Sunny NoDak Records (SNR 5001)
Release Date: 2006
Conducted by Alf Clausen
The Alf Clausen Jazz Orchestra
Best of 2006: Best Re-Recording
|2.||Just Feelin' So Blue||5:08|
|3.||Trollin' For Thadpoles||7:10|
|4.||Lookin' For The Back Door||9:05|
|5.||Samba De Elencia||4:27|
|7.||Ballad For Gary||7:29|
|8.||A Final Farewell||7:16|
|9.||A Pair Of Threes||5:18|
|10.||Spring Can Really Hang You Up The Most||6:22|
|Total Album Time:||67:10|
|by John Merriman
on August 29th, 2006
Alf Clausen, perhaps best known for his song and underscore work for The Simpsons, has released a collection of nine original big band swing compositions and one original arrangement titled Swing Can Really Hang You Up The Most. And indeed it can, judging by this wonderful jazz album. Clausen's recording is consistently inventive, infectiously entertaining, and ready-made to get you in that easygoing, foot-tapping, big band era mood that was America's definition of cool in the 1930s and 40s.
The album gets off to a jaunty start with "Captain Perfect", featuring dynamic blasts of horn between trumpet and soprano sax performed by Bob Summers and Dan Higgins, respectively. The mood softens with a considerably slower tempo in the next track, "Just Feelin' So Blue", in which Brian Scanlon's alto sax leads a somber and reflective piece that briefly lets loose with some impassioned brass toward the end. "Trollin' For Thadpoles" picks things up with a faster tempo and lighter tone. Andy Martin's trombone starts a brief interplay with Summers' trumpet before sax takes over, and eventually a drum finish slows things down to a satisfying close. "Lookin' For The Back Door" is punctuated by accelerating trumpet phrases, and showcases laid-back piano and trumpet played by Mike Lang and Warren Luening, respectively. This track transitions nicely to Lenny Castro's energetic Latin percussive rhythm featured in "Samba De Elencia". Soaring tenor sax by Terry Harrington and trombone by Bob McChesney pass a particularly smooth melody back and forth throughout this cue.
The album's latter half starts with "Brief Encounter": an ascending horn intro first leads into some metropolitan-sounding phrases, and eventually into alto sax performed by Higgins and trumpet performed by Summers. A descending six-note statement passed from woodwind to brass opens "Ballad For Gary", a subdued, contemplative piece for Lang's piano and Scanlon's soprano sax. The tempo shifts considerably with "A Final Farewell", which brings back the enjoyable Latin percussion. A bass line of repeated pairs of notes lead into some lively horn and more great performances by Summers on trumpet and Higgins on alto sax. The fast-paced arrangement gets busier near the end before finishing with a spotlight on the catchy bass line. "A Pair Of Threes" is featured next, marked by the interplay between Bob Efford's baritone sax and Luening's trumpet, as well as some vigorous, soaring brass outbursts. The album comes to a pleasant close with Clausen's arrangement of "Spring Can Really Hang You Up The Most", which features Castro's rhythmic Latin percussion, Summers' easygoing trumpet, and an especially triumphant horn section.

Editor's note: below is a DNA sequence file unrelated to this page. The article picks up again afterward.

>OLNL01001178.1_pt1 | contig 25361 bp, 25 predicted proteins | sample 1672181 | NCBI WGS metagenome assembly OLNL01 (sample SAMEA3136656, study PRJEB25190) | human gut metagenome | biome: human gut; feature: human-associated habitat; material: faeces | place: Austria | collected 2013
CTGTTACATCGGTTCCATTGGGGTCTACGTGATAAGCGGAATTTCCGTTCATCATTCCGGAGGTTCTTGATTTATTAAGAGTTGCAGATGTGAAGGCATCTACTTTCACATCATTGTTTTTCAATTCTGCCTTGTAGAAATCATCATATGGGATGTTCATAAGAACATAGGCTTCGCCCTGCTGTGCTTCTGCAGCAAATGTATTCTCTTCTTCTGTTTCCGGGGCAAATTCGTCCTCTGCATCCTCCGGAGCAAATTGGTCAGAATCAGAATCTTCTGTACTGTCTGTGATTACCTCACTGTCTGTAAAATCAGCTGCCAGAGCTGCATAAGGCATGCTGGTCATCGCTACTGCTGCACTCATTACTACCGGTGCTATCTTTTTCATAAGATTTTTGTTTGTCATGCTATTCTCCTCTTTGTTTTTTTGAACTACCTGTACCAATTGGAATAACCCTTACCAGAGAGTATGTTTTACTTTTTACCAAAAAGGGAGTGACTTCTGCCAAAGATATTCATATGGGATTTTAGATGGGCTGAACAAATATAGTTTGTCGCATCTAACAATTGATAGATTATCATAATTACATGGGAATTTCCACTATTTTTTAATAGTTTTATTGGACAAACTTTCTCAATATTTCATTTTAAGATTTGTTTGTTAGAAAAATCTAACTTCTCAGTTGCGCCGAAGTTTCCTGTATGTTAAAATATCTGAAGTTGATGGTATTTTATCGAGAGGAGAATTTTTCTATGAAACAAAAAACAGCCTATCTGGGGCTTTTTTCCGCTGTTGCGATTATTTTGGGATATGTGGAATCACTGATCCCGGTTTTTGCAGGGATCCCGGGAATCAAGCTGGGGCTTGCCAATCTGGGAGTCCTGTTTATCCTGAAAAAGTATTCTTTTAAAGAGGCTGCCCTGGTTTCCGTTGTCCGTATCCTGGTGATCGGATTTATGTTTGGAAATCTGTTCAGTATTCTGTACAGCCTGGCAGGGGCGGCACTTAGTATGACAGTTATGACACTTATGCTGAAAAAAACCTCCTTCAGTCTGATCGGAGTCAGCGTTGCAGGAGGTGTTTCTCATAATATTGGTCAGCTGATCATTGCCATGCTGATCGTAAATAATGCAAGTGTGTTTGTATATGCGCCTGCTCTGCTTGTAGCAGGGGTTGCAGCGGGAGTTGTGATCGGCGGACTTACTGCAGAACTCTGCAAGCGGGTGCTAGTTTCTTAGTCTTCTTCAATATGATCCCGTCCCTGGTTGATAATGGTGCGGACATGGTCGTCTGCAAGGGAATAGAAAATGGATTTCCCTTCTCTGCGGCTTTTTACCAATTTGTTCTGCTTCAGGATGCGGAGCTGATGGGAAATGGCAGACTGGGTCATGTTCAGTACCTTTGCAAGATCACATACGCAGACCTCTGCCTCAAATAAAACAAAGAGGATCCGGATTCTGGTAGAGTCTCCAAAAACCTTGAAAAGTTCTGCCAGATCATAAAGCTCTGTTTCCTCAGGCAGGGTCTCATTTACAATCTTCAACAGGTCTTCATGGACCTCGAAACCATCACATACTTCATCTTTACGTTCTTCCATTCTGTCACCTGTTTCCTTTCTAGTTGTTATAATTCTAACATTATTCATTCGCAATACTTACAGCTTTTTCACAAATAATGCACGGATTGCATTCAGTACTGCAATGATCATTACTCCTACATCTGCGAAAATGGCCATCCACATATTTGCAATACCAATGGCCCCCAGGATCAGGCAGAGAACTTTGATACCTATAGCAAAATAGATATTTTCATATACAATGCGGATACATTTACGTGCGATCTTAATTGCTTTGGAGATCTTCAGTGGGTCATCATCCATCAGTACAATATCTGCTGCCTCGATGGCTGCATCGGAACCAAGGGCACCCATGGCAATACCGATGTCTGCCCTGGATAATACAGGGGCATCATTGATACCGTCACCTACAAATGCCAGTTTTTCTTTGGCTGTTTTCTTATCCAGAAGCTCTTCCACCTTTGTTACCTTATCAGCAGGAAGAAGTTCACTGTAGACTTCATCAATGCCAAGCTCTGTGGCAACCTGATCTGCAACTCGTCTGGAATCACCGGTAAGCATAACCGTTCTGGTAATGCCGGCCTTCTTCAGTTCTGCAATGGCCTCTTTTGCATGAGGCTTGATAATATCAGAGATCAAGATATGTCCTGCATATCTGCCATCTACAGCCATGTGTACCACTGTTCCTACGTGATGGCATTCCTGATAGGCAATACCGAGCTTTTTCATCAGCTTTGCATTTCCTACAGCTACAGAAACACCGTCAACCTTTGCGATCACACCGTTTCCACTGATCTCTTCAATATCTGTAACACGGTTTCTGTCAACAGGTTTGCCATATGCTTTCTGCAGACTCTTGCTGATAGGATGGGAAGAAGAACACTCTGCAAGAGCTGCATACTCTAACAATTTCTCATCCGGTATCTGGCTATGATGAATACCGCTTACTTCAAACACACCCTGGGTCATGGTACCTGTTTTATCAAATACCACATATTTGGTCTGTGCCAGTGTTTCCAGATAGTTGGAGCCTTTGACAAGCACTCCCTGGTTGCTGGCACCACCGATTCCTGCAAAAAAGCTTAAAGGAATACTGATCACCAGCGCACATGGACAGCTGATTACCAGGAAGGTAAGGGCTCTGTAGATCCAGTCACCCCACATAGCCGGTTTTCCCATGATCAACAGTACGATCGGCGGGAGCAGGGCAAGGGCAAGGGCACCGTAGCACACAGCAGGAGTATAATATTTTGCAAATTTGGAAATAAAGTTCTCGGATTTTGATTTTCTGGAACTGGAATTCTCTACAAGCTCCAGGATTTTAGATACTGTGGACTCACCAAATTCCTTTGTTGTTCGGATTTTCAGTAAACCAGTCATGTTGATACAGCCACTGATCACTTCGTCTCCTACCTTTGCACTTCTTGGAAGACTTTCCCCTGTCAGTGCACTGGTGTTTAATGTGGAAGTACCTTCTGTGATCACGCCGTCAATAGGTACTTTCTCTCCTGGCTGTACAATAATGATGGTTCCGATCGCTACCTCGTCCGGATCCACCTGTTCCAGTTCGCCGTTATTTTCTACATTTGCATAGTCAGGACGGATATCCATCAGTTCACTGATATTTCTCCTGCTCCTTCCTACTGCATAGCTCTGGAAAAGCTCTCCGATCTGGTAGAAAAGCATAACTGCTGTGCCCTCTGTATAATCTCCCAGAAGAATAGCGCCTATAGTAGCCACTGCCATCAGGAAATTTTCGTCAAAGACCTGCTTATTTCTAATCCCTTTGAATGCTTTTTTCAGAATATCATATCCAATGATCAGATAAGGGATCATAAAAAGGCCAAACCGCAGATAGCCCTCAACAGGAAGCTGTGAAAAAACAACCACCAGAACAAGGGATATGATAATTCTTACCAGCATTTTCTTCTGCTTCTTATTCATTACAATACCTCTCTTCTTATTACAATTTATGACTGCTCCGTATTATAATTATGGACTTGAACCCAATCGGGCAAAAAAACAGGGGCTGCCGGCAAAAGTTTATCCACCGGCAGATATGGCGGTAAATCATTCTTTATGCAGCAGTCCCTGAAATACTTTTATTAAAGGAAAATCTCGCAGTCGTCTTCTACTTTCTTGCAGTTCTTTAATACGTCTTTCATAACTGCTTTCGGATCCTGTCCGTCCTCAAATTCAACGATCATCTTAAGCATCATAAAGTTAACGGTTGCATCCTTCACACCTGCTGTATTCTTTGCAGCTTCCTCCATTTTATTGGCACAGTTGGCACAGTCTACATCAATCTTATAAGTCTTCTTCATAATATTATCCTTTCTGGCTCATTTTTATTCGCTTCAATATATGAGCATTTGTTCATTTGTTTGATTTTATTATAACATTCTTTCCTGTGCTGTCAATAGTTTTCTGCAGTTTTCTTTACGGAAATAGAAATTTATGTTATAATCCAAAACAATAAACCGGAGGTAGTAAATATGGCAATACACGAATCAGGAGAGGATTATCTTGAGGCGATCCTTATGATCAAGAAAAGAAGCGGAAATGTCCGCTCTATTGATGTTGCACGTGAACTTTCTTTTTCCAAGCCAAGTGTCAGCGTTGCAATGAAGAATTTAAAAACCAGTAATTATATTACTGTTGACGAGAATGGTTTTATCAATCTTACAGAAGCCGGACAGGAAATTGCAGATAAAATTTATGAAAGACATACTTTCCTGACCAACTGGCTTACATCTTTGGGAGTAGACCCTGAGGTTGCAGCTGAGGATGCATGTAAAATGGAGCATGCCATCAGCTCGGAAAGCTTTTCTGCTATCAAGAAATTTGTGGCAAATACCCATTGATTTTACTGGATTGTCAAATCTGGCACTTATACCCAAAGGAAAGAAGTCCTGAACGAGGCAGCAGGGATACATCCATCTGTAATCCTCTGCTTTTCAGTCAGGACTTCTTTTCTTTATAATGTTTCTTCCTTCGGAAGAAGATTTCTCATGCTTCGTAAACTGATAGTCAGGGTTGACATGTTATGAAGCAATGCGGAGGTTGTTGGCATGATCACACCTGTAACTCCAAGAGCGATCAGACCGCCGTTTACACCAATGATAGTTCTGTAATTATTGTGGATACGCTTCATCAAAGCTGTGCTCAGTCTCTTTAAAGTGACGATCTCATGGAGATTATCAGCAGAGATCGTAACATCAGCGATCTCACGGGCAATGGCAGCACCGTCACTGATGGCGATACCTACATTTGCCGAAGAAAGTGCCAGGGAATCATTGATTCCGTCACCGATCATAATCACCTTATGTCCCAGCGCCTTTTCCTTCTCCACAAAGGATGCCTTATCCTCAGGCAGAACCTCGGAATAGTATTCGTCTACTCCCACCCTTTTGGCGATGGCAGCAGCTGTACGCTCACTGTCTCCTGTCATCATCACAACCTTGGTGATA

What's clear in this album is that Clausen takes full advantage of jazz's ability to provide stylish music that features plenty of confidence and personality. Collectively, the compositions deliver a range of distinct tempos and moods that complement one another effortlessly. Clausen also packs in plenty of layered musical writing throughout his compositions that beg multiple listens. All in all, Swing Can Really Hang You Up The Most is a highly enjoyable listen for anyone who appreciates relaxed swing and jazz, as well as a great introduction for newcomers to these classic genres.
Editor's Note: this album is available exclusively from Alf Clausen on his official website - so be sure to go pick it up!
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